Tracy Burr Strong died on May 11th. Tracy was one of the greatest contemporary political theorists with an extraordinary range. His first book, Friedrich Nietzsche and the Politics of Transfiguration (1975) is still read widely as both a contribution to Nietzsche studies and to political thinking more broadly. His latest book, Learning One’s Native Tongue, argues that the essence of American citizenship is not simply a matter of who can vote or whom has rights. It is, he argues, a political question of who one is, of how one acquires publicly recognizable virtues that permit one to act in public; In this deeply Arendtian understanding, Strong argues that citizenship is a question that is always contested and continually being re-imagined.
Tracy Strong spoke about his book Learning One’s Native Tongue at the last Hannah Arendt Center Conference in October, 2021 and you can watch his talk here.
You can watch a 2014 conversation I had with Tracy on “Arendt and the Political” here.
An obituary is here:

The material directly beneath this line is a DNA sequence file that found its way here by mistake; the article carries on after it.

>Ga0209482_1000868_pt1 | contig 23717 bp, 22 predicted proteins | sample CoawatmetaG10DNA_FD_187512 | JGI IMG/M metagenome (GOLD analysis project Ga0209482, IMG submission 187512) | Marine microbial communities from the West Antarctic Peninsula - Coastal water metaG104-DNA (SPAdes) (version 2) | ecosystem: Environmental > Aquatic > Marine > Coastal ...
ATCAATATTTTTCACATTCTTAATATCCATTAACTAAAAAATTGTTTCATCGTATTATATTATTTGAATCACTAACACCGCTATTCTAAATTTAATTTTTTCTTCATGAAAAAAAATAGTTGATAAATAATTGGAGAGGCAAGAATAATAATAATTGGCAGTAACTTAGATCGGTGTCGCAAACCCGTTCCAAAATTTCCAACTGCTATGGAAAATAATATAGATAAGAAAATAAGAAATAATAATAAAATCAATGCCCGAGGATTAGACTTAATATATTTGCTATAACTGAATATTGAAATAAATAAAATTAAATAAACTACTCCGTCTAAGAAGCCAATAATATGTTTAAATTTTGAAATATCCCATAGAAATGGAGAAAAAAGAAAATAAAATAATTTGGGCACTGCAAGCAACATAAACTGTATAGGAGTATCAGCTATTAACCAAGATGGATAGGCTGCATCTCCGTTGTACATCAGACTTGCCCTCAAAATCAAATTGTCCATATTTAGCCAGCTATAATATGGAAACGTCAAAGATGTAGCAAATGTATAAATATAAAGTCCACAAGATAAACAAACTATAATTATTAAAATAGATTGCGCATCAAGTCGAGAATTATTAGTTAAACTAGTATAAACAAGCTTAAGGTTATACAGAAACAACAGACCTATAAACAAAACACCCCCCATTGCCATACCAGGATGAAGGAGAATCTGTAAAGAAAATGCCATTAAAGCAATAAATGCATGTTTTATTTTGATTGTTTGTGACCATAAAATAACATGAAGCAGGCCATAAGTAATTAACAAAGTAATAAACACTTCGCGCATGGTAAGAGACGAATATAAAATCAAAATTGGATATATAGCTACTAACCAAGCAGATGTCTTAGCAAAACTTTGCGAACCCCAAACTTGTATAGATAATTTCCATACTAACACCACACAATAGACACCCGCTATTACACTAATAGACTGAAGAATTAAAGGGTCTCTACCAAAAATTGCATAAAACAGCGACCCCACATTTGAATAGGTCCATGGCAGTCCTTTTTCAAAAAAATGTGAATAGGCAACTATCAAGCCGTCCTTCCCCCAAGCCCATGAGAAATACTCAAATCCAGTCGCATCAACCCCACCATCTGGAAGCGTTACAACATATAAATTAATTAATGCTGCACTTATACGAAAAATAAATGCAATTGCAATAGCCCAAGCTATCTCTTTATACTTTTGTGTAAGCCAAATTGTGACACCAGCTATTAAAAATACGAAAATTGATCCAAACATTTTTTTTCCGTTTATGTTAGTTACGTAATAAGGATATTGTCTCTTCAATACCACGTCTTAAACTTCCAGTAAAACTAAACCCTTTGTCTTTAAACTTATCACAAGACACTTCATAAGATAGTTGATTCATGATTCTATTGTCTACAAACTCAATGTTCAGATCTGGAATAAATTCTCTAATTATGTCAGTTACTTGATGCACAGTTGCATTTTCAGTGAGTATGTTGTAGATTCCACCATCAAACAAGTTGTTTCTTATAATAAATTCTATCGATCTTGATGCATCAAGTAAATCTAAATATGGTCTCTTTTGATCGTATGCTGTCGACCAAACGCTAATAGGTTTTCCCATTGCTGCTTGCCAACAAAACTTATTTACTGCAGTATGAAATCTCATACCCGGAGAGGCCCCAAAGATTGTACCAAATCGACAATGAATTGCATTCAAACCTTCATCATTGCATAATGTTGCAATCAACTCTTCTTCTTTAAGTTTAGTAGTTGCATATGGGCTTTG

Strong's global interests spanned political theory and philosophy, cultural and intellectual history, as well as film and art. He authored important books and numerous articles on pre-Twentieth Century figures such as Nietzsche, Hobbes, and Rousseau in addition to Carl Schmitt and other contemporary political thinkers in the case of his magisterial, 2012 Politics Without Vision: Thinking Without a Banister in the Twentieth Century. His most recent book is a masterful study of the politics of citizenship in America, Learning One's Native Tongue: Citizenship, Contestation, and Conflict in America (2019). He was editor of Political Theory (1990-2000) in addition to authoring, with Helene Keyssar, Right in Her Soul (1983), a biography of his great-aunt, the leftist journalist and author Anna Louise Strong (1885-1970).